Supported Parameters

You can view the data by entering the URL into Excel, into a browser, or into or any OData compatible application such as Power BI.

You can add parameters to the URL to filter the returned data, by adding a question mark (?) followed by a parameter and value, such as .../aternity.odata/API_NAME?$filter=(USERNAME eq 'jsmith@company.com'), or several parameter-value pairs each separated by an ampersand (&), like .../aternity.odata/API_NAME?$format=xml&$top=5.

Parameter Description
$filter=

Use $filter to insert conditions which narrow down the data, to return only entries where those conditions are true. .

Combine several parameters using and, or, eq (equals) gt (greater than), ge (greater than or equal), lt (less than), le (less than or equal), ge (greater than or equal to), ne (not equal to) and le (less than or equal to). You can also use the text operator contains, though it significantly slows the API performance.

Aternity also supports the not operator, which negates the query expression that follows it. For example, .../aternity.odata/API_NAME?$filter=(CLIENT_DEVICE_TYPE eq 'Laptop' or CLIENT_DEVICE_TYPE eq 'Tablet') and not(LOCATION_CITY eq 'Miami' or LOCATION_CITY eq 'Los Angeles') will return data for laptops and tablets for all locations except Miami and Los Angeles. For details on these OData parameters that are supported by Aternity, see Microsoft's OData documentation.

Use the relative_time() filter to easily limit the timeframe of your query. For example, .../aternity.odata/API_NAME?$filter=relative_time(yesterday). Possible values are:

  • last_6_hours: Shows data starting from exactly six hours ago, displaying it summarized (aggregated) according to the view you selected.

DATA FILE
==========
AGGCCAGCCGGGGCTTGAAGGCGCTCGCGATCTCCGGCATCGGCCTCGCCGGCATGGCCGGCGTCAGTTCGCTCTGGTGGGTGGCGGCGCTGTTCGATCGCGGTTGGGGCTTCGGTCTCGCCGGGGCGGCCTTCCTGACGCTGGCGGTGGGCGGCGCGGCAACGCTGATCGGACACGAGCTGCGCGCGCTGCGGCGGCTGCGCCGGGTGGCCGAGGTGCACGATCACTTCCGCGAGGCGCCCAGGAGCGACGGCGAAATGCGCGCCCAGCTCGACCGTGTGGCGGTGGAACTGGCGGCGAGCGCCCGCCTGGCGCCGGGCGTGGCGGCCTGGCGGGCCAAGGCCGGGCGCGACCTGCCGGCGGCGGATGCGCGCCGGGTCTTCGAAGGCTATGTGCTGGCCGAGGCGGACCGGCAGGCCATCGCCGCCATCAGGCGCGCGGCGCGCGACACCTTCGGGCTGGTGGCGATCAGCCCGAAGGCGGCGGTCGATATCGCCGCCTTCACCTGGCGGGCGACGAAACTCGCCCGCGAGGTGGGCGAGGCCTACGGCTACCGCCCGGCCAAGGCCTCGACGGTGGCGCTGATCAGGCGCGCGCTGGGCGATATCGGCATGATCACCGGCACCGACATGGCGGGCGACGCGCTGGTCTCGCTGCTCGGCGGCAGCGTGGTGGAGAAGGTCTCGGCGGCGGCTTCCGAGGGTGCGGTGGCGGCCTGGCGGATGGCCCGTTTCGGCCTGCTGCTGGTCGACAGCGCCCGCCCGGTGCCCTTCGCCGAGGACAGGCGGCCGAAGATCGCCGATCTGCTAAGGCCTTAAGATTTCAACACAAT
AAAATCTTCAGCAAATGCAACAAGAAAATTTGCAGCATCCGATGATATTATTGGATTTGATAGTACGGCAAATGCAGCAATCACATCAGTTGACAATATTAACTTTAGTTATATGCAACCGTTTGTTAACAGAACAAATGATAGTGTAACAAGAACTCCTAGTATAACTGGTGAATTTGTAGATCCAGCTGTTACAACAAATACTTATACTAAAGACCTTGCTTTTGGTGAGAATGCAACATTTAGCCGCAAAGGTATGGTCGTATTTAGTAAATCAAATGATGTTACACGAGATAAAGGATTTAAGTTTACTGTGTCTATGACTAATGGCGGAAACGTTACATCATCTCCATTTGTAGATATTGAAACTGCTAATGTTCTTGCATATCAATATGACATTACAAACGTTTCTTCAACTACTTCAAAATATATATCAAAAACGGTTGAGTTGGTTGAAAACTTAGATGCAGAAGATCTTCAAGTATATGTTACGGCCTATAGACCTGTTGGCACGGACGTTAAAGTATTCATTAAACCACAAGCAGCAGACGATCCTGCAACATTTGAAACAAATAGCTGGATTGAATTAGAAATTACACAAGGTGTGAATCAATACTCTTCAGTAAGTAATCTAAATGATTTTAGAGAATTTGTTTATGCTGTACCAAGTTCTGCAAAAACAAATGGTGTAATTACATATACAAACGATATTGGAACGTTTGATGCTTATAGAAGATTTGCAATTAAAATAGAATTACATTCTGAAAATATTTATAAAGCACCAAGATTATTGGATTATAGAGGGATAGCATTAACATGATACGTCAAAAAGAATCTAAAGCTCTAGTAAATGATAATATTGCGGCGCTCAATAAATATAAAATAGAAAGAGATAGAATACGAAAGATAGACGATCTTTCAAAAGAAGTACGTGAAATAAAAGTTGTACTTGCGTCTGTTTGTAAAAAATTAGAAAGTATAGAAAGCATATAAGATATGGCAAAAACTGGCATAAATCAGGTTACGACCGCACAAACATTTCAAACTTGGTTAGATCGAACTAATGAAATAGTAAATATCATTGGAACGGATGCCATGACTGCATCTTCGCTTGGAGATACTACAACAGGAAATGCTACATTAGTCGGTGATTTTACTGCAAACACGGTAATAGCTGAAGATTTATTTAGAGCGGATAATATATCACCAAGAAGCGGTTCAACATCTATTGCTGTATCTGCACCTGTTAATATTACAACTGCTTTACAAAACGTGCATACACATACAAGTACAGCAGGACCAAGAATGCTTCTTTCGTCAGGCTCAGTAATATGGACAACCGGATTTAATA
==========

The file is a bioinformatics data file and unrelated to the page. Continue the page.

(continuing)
• last_24_hours: Shows data starting exactly this time yesterday, displaying it summarized (aggregated) according to the view you selected.

  • today: Displays data starting from 00:00AM today in the time zone of the Aternity Management Server.

  • yesterday: Displays data starting from 00:00AM yesterday according to the time zone of the Aternity Management Server.

  • last_48_hours: Displays data starting exactly this time two days ago, displaying it summarized (aggregated) according to the view you selected.

  • last_7_days: Displays data starting from 00:00AM seven days ago in the time zone of the Aternity Management Server.

  • this_week: Displays data for this week, beginning from 00:00 AM on Sunday morning according to the time zone of the Aternity Management Server, until the current time.

  • last_week: Displays data from 00:00AM on Sunday morning to 23:59 on the most recent Saturday night according to the time zone of the Aternity Management Server. Use this view to compare consistent weekly results.

  • last_14_days: Displays data from exactly this time 14 days ago, displaying it summarized (aggregated) according to the view you selected.

  • last_30_days: Displays data from exactly this time 30 days ago, displaying it summarized (aggregated) according to the view you selected.

$format=

Use $format to force the returned data to be either in XML or JSON format. This is only useful for programmers or those testing the raw data in a web browser. For example: